Jon Kabat-Zinn is a well-known writer on the topic of mindfulness and defines it as “paying attention in a particular way: on purpose, in the present moment and nonjudgmentally.”
Mindfulness has been practiced for centuries as a tool that can address life’s challenges such as depression, anxiety, smoking, overeating, self-esteem, chronic pain and grief.
Healing from grief caused by loss and bereavement in life can be helped with various mindfulness practices. Through mindfulness, we can learn how to face life through each moment, no matter what we are facing – joy, sadness, suffering and grief – without avoiding or stopping the process.
Mindfulness practices to help support grief can include:
Mindful breathing – focusing your attention on your breath as it enters an exits your body with the intention of calming your mind and body while helping to alleviate anxiety and tension.
Meditation – through meditation, we can face our fears of change, physical and emotional suffering and even loss and bereavement, while also living fully and in the present. You may like to try the meditation below.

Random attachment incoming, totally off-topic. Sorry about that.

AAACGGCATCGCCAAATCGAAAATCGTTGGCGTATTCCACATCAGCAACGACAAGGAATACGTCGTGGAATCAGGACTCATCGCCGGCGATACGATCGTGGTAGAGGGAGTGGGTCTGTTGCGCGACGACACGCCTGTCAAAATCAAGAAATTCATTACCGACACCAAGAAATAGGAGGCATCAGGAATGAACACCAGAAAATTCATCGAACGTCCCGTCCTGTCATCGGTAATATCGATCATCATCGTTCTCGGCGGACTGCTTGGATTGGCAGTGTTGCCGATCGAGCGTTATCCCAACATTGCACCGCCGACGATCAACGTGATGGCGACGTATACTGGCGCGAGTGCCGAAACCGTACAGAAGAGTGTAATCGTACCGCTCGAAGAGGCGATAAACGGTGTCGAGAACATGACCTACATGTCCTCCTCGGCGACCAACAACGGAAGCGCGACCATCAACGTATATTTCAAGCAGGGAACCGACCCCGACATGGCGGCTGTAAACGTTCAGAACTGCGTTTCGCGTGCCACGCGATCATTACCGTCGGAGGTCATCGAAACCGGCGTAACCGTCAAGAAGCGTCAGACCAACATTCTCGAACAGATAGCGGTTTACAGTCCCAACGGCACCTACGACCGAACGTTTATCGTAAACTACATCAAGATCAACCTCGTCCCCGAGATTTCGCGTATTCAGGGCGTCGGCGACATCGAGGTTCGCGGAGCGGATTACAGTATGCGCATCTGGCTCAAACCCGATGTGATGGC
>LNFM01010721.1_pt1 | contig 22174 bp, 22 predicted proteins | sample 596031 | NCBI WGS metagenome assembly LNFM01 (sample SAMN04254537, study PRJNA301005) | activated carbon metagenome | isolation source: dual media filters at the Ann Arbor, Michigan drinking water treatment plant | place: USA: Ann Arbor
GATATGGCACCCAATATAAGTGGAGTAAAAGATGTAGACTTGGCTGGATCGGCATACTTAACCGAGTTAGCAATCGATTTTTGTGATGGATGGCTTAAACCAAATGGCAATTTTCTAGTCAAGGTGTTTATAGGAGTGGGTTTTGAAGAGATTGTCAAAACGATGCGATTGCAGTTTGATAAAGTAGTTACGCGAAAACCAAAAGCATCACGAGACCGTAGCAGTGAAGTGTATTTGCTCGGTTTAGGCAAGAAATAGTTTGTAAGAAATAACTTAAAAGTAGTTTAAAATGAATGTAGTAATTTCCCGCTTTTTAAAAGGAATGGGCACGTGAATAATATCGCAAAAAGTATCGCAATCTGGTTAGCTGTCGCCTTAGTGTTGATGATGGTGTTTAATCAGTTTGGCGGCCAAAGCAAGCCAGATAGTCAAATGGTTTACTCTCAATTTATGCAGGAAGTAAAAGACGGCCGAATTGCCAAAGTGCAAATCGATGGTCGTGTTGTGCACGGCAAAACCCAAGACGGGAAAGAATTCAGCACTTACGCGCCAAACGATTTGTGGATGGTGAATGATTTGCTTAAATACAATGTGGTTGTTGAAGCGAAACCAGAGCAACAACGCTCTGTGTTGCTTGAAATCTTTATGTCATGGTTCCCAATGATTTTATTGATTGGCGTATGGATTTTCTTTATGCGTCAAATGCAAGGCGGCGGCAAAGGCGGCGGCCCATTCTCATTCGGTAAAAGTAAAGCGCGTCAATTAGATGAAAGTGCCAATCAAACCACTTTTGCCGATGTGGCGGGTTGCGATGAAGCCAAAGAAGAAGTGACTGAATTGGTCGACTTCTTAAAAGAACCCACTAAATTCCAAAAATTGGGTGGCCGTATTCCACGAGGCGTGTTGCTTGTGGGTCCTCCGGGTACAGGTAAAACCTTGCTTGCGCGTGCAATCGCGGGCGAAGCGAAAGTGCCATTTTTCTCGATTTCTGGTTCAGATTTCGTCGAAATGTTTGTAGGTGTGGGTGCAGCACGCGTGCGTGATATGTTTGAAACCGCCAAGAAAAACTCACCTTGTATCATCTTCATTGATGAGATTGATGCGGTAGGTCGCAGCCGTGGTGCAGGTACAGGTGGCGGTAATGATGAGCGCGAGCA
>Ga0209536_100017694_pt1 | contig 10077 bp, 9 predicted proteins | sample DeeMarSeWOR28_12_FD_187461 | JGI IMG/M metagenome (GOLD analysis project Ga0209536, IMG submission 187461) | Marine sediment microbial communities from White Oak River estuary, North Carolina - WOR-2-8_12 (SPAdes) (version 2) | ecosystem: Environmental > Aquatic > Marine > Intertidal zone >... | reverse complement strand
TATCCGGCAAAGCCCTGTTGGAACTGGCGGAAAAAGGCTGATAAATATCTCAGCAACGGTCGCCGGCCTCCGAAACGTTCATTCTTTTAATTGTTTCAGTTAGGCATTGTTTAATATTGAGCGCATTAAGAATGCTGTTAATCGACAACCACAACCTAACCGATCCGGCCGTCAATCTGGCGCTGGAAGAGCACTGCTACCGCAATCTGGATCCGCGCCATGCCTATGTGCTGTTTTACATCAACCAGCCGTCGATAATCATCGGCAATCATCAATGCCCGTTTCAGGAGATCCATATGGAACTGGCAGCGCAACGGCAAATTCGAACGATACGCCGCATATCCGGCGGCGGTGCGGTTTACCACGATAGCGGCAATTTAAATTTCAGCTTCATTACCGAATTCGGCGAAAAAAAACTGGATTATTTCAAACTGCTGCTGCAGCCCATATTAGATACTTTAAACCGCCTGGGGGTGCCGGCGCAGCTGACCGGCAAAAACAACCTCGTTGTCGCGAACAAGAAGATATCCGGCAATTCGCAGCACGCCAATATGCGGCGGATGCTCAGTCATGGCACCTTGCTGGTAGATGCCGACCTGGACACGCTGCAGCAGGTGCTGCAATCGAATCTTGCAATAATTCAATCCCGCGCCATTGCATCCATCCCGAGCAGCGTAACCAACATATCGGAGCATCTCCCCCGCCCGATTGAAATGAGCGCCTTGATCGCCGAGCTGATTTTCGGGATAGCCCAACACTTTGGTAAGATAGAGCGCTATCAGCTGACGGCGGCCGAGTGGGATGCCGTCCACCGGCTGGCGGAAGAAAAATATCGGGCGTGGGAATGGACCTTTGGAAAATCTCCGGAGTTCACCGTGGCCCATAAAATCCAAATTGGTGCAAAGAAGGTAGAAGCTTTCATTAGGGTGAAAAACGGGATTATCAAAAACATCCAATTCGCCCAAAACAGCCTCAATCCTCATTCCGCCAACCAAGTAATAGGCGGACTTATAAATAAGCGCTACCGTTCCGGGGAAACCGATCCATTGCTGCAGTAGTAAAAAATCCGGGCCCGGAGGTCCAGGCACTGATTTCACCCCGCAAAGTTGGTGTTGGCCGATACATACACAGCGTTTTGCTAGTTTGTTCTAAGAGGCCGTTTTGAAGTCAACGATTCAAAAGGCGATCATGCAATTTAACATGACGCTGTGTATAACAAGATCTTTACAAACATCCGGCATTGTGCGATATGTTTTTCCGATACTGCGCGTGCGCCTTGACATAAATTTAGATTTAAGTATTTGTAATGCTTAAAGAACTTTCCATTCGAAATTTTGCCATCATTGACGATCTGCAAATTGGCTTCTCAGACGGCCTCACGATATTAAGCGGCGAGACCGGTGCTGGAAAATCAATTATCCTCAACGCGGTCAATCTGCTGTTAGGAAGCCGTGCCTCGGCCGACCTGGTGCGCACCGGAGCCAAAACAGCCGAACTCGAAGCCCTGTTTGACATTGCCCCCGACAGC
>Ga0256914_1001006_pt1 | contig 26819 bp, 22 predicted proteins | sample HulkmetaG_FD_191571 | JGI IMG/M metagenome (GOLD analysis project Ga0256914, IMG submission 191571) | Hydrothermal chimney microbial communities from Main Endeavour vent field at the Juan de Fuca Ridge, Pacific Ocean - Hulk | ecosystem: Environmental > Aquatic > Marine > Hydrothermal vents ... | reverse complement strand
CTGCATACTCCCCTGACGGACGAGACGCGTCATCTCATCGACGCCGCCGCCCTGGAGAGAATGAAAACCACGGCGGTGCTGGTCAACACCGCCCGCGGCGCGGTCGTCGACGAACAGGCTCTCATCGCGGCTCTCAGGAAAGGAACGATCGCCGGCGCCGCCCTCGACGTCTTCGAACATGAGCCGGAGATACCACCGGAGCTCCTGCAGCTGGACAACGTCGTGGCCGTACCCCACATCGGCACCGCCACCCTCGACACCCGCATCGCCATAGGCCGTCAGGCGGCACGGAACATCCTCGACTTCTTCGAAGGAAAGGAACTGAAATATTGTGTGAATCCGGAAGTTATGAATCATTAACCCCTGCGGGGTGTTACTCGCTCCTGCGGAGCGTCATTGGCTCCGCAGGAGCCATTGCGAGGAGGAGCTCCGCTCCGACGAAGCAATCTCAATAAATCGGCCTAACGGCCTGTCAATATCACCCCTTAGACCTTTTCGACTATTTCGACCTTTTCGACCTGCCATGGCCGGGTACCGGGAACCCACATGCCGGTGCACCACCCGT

Gratitude and Loving Kindness – practiced as a meditation or journaling, this mindfulness activity involves tuning into self-talk. This is especially helpful for people struggling with self acceptance and critical thinking of their progress through grief.
5-Minutes of Bliss: Breathing and Body Awareness Meditation
Coping with grief isn’t easy. On top of the emotional toll, there are many side effects, including sleeplessness.
Grieving is the process of healing from loss and bereavement, so suffering from insomnia can set us back from our journey to recovery. Not being able to sleep is not only frustrating, it impacts on our immune system, our mood and ability to handle everyday tasks.
Fortunately, if you are experiencing grief and sleep loss, there are a number of things you can do to improve your sleep experience and chances of healthy slumber. It may take some time, but the actions below may help you get there faster: